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Thomas Muir

Date: 1795
Overall: 254 x 201 mm
Medium: Ink on paper
Credit Line: ANMM Collection Purchased with USA Bicentennial Gift funds
Object Name: Engraving
Object No: 00008748
Place Manufactured:London

User Terms

    This engraving is a portrait of the Scottish lawyer and political reformer Thomas Muir who was sentanced to 14 years transportation to the colony of New South Wales, only to escape less than two years later on the American trade ship OTTER.

    This oval profile portrait was engraved by T Holloway in 1795 from a bust modelled by Thomas Banks.

    Printed text beneath the portrait reads:

    Should fate command me to the farthest verge of the green earth, to distant barbarous climes; - 'Tis nought to me: - I cannot go where universal love not smiles around.- From seeming evil still educing good. And better thence again, and better still, in infinite progression. -
    SignificanceThis portrait of the 'Scottish Martyr' Thomas Muir was the last taken before his transportation to New South Wales. Muirs daring escape from Sydney on the American vessel OTTER highlights the activity of American sealers and merchants in Australian waters in the 18th century, and illustrates the international sympathy toward Muir and other political reformers.
    HistoryThe lawyer and political reformer Thomas Muir was born on 24 August 1765 in Scotland, the son of a Glasgow merchant, and completed his studies at the University of Edinburgh in 1787. Although Scotland at the end of the 18th century was both economically and culturally sound, it was politically stagnant. The French Revolution began to stir discussions of the rights of man, and Muir became heavily involved as an advocate of parliamentary and constitutional reform. A reformers' convention was held in Edinburgh in October 1792, and Thomas Muir was appointed vice-president. At another convention in December that year, Muir read an inflammatory address from the United Irishmen of Dublin, and allegedly distributed seditious pamphlets. He was arrested for sedition in January 1793, and was released on bail.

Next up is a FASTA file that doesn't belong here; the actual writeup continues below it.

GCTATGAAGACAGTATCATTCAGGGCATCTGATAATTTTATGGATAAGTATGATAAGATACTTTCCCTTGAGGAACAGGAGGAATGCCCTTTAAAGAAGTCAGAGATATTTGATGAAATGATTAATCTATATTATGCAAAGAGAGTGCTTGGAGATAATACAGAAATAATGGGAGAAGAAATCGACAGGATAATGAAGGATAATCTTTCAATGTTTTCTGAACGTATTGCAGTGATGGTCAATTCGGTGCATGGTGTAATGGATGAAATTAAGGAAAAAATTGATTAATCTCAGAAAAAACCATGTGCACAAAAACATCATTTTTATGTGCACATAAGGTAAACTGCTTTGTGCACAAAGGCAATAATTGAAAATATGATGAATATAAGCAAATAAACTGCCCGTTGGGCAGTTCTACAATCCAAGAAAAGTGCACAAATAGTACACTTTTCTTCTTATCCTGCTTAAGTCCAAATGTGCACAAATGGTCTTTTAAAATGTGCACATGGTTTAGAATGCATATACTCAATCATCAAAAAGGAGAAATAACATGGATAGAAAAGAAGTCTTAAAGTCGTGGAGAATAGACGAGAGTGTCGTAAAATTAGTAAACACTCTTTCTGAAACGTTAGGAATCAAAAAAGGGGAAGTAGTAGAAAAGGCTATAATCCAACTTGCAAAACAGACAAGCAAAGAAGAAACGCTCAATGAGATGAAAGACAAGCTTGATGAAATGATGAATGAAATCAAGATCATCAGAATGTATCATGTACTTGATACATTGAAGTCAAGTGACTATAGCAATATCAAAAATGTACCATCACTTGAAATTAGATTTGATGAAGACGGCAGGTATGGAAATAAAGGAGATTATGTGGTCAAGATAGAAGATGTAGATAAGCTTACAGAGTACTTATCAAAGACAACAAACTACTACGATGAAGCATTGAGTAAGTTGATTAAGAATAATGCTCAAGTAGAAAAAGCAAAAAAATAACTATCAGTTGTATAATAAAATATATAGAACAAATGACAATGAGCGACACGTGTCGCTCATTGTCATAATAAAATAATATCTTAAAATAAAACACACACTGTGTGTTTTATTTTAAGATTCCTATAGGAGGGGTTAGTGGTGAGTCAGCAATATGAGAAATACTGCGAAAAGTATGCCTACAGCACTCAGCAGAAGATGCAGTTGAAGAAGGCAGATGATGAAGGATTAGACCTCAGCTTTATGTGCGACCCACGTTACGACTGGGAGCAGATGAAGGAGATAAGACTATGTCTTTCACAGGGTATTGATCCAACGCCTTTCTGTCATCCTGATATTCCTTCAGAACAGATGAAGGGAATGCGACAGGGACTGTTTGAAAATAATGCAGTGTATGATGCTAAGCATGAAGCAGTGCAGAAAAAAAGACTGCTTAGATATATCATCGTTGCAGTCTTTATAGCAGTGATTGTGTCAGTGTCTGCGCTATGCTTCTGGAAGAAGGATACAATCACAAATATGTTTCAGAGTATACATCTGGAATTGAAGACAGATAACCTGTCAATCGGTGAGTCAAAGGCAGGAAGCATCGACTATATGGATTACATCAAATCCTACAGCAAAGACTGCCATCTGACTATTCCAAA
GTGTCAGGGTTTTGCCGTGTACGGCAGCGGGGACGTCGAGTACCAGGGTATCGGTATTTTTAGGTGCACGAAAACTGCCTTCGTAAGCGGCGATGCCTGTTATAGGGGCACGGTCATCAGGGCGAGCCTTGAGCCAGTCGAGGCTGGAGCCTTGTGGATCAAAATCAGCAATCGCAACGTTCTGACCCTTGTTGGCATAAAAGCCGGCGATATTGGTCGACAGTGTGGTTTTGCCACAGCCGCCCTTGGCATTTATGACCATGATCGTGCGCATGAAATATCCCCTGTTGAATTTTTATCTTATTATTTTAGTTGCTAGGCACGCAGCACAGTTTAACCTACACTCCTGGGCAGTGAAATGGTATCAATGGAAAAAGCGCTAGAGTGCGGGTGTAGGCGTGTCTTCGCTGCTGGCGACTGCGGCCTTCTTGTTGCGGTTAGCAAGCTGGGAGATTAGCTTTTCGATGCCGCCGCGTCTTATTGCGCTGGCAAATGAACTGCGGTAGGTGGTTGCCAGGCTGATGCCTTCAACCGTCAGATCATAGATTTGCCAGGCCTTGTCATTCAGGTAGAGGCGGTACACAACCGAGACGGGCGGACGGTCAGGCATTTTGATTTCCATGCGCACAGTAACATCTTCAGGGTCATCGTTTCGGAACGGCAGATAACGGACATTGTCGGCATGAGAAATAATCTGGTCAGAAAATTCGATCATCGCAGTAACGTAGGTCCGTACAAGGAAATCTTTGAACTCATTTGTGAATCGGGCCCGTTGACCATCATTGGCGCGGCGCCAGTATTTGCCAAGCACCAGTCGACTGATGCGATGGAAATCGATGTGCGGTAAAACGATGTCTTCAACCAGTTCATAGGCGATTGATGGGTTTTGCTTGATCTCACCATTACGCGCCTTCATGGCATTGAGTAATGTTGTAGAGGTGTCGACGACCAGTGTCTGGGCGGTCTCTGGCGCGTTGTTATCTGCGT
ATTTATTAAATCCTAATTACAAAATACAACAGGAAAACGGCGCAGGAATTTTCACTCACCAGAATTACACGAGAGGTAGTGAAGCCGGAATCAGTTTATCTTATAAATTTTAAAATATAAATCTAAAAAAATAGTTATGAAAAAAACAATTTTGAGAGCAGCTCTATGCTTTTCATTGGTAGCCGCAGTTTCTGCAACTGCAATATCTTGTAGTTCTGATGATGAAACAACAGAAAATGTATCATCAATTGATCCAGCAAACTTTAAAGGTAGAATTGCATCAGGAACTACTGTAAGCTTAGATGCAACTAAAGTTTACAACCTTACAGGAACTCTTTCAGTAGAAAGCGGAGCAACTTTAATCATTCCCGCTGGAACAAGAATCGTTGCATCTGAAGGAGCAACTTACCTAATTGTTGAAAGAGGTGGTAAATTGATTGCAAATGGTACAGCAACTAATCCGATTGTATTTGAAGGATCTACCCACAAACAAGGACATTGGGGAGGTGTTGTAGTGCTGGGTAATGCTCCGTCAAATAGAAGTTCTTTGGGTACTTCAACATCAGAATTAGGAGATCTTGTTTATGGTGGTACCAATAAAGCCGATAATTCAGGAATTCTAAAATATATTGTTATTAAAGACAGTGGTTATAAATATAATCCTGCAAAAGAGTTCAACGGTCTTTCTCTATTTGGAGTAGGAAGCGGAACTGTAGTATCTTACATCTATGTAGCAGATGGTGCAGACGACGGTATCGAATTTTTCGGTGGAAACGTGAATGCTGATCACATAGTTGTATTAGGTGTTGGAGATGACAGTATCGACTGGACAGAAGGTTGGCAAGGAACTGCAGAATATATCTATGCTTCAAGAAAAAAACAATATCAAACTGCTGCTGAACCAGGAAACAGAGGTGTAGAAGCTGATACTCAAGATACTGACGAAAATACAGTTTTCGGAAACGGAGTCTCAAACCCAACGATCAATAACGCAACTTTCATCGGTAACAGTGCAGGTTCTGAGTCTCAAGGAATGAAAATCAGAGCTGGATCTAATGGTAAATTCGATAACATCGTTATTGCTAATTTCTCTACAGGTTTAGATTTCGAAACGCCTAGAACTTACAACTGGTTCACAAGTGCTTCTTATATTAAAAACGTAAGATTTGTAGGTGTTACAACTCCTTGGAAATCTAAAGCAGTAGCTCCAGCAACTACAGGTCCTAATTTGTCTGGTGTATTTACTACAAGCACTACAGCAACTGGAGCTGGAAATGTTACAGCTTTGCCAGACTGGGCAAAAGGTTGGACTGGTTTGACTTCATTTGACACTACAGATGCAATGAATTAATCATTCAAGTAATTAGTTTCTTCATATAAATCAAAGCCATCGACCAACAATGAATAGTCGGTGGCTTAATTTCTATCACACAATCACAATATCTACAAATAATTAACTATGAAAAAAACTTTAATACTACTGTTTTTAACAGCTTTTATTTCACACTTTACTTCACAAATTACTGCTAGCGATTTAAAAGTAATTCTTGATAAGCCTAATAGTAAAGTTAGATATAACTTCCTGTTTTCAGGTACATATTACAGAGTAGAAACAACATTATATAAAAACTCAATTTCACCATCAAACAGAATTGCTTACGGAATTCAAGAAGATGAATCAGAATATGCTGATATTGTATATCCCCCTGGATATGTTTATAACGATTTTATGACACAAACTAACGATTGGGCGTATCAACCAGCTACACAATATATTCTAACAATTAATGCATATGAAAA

Failing to appear for his trial he was declared and outlaw, and attempted to escape to the United Sates but was arrested. He was finally trialled at Edinburgh on 23 August 1793 and was found guilty of sedition. He received a severe sentence of 14 years transportation. The injustice of the sentence not only evoked a public clamour in the Commons, but also in France and in the United States. Along with fellow reformers Thomas Palmer, William Skirving and Maurice Margarot, Muir sailed on the transport SURPRIZE, arriving in Sydney in October 1794. When Joseph Gerrald was later transported, the group became known as the Scottish Martyrs.

    As a political prisoner Muir was not as constrained as most convicts - he bought a small farm of several acres on Sydney Harbor (the area today known as Kirribilli) where he lived. When the American trade ship OTTER of Boston arrived at Sydney in early 1796 Muir convinced the ship's Captain Ebenezer Dorr to give him as passage to the Unites States. Dorr agreed under the condition that Muir would have to reach the OTTER on his own. The night before the ship was to sail for north-west America, Muir and two of his servants used a compass and sailed in his small fishing boat to meet the OTTER in a prearranged location. Unknown to Muir, the OTTER was not able to leave port until the next day, forcing the men to sleep in the boat over night. Miraculously, the OTTER spotted the boat despite drifting from their course in the night. Other variations on Muir's escape state that there were no complications -the three men simply pushed out to sea in the evening in a small boat and were picked up the very next day.

    The OTTER departed on the 18 February, and after a safe passage across the Pacific, Muir learnt that HMS PROVIDENCE was nearby. He transferred to the Spanish schooner SUTIL under the command of Don Jose Tovar, for fear of being recaptured by the British.

    In July 1796 the SUTIL reached Monterey, Spanish California, and after a two week stop, Muir continued on the SUTIL to San Blas, and then by land to Vera Cruz where he arrived in October. In November he was sent by warship to Havana - a risky operation because Spain had declared war on Britain only a month earlier. There he was imprisoned and placed on the frigate NINFA bound for Spain until the ship was intercepted and attacked by the British - as a result of which Muir was severely wounded and lost an eye. A blessing in disguise, the British did not identify him and he was sent to a Spanish hospital on shore. Months later her was released, and in December 1797 arrived in Paris. After a brief period of public attention, Thomas Muir died in poverty and obscurity on 26 January at Chantilly 1799, in outer Paris.

    Additional Titles

    Web title: Portrait of Scottish Martyr Thomas Muir

    Primary title: Thomas Muir

    Related People
    Publisher: J S Jordan

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